My Grand Teton shot exhibited and featured in an article

I visited Grand Teton National Park (Wyoming, USA) in 2011 and, not surprisingly, I was absolutely blown away by its beauty. Unfortunately, at that time I did not know anything about photography and the very few nice shots I got were the result of pure luck.

The picture below is one of the lucky survivors of that trip.

Grand Teton National Park
Click the image to access my Portfolio website

After returning from Grand Teton, I looked at the picture and felt there was something special about it, although I did not know what that was.

Now the reason is pretty obvious to me: the composition is pleasant and the photo is well exposed. Once again, that was very fortunate, as back in 2011 I had no idea what composition and exposure were about.

I should call this shot "The sum of all lucks" and the result of that sum was me being able to post-process the file later on and produce a very decent final image. 

Look at the Before and After:


Don't get me wrong. If I go back tomorrow, I am sure I will get a much better shot. In particular, this is what I would do differently:

  1. Shoot RAW rather than JPEG.
  2. Use my Sony A77ii, rather than the old Nikon D200 I had in 2011 (the former has  much better dynamic range).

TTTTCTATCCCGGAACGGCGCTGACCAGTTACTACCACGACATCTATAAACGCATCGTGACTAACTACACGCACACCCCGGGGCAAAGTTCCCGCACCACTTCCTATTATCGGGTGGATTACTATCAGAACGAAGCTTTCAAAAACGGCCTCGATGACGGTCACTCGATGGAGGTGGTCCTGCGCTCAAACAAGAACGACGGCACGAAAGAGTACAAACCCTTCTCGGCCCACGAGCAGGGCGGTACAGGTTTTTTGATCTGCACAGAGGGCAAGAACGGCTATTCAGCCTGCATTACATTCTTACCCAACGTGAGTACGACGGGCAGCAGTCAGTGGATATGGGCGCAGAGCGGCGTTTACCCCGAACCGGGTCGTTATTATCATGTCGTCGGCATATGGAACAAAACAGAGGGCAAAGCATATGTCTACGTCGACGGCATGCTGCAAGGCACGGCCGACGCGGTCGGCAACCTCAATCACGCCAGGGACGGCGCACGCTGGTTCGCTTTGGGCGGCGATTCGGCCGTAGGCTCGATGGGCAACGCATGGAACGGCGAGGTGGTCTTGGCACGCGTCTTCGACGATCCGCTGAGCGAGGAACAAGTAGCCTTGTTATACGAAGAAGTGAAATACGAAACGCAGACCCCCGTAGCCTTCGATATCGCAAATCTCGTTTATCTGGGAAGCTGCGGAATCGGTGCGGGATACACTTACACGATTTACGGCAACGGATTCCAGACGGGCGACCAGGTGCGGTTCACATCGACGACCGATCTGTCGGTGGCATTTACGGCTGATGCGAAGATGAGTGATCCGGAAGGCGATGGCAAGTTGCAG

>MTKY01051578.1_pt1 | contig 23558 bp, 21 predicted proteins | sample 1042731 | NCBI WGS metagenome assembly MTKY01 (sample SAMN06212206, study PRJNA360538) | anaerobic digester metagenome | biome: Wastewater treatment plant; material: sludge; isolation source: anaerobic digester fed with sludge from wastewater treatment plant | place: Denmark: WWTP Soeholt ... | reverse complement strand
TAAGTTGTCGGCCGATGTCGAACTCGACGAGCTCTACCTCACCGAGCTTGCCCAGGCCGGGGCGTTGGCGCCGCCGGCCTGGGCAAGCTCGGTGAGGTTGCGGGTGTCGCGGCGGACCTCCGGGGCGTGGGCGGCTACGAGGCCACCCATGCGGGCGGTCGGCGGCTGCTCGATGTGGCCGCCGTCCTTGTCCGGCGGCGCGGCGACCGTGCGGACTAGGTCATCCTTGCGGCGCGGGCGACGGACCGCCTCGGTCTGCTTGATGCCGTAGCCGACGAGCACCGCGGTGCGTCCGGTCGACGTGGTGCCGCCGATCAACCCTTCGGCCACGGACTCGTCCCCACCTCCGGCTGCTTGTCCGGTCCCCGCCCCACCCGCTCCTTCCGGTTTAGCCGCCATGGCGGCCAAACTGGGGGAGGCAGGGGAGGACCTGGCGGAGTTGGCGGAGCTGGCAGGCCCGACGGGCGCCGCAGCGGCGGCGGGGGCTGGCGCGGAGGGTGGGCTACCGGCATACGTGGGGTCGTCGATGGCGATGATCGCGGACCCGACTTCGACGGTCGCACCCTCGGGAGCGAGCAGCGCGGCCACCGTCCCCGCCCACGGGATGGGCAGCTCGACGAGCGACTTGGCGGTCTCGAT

3. Capture the scene during the Golden Hour (sunrise or sunset).
  4. Frame my composition better to avoid cropping in post (something I had to do to produce the image above).

Am I still pleased about the shot? Sure I am.
In December 2016, GuruShots launched its Best of 2016 challenge and my image of Grand Teton National Park was selected to be showcased digitally in an exhibition at the Thessaloniki International Contemporary Art Fair in Greece.

A few days ago, my picture was also selected to feature in the article Take A DEEP Breath And Hold Onto Your Shoes. These 36 Landscape Photos Will Knock Your Socks Off.
I find some of the pictures very inspiring and I hope you will like them too. My Tetons shot is number #35.

I reckon there is an important take-home lesson here: once you become a photographer, you will be able to revisit some of your old shots and turn them into successful images!

For another example of old picture revisitation, read about my Yellowstone Bison calf.

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